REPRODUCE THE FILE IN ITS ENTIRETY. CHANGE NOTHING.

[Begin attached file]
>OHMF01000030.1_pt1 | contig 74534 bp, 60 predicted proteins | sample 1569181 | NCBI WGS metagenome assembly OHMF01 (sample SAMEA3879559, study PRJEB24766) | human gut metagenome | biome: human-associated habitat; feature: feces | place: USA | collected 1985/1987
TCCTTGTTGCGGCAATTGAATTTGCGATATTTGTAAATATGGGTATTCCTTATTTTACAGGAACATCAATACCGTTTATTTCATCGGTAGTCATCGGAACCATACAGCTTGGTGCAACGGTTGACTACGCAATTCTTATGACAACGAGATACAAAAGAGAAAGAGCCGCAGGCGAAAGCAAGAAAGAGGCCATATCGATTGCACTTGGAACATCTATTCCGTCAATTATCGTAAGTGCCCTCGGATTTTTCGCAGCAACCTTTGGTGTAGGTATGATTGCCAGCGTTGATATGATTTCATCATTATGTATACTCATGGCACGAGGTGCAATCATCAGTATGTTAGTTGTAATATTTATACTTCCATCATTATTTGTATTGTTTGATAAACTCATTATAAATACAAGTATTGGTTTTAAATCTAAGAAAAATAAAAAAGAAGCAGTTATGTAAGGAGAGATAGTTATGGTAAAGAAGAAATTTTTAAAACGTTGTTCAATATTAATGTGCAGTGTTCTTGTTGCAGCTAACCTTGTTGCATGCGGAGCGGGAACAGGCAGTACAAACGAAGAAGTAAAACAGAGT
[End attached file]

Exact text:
>OHMF01000030.1_pt1 | contig 74534 bp, 60 predicted proteins | sample 1569181 | NCBI WGS metagenome assembly OHMF01 (sample SAMEA3879559, study PRJEB24766) | human gut metagenome | biome: human-associated habitat; feature: feces | place: USA | collected 1985/1987
TCCTTGTTGCGGCAATTGAATTTGCGATATTTGTAAATATGGGTATTCCTTATTTTACAGGAACATCAATACCGTTTATTTCATCGGTAGTCATCGGAACCATACAGCTTGGTGCAACGGTTGACTACGCAATTCTTATGACAACGAGATACAAAAGAGAAAGAGCCGCAGGCGAAAGCAAGAAAGAGGCCATATCGATTGCACTTGGAACATCTATTCCGTCAATTATCGTAAGTGCCCTCGGATTTTTCGCAGCAACCTTTGGTGTAGGTATGATTGCCAGCGTTGATATGATTTCATCATTATGTATACTCATGGCACGAGGTGCAATCATCAGTATGTTAGTTGTAATATTTATACTTCCATCATTATTTGTATTGTTTGATAAACTCATTATAAATACAAGTATTGGTTTTAAATCTAAGAAAAATAAAAAAGAAGCAGTTATGTAAGGAGAGATAGTTATGGTAAAGAAGAAATTTTTAAAACGTTGTTCAATATTAATGTGCAGTGTTCTTGTTGCAGCTAACCTTGTTGCATGCGGAGCGGGAACAGGCAGTACAAACGAAGAAGTAAAACAGAGT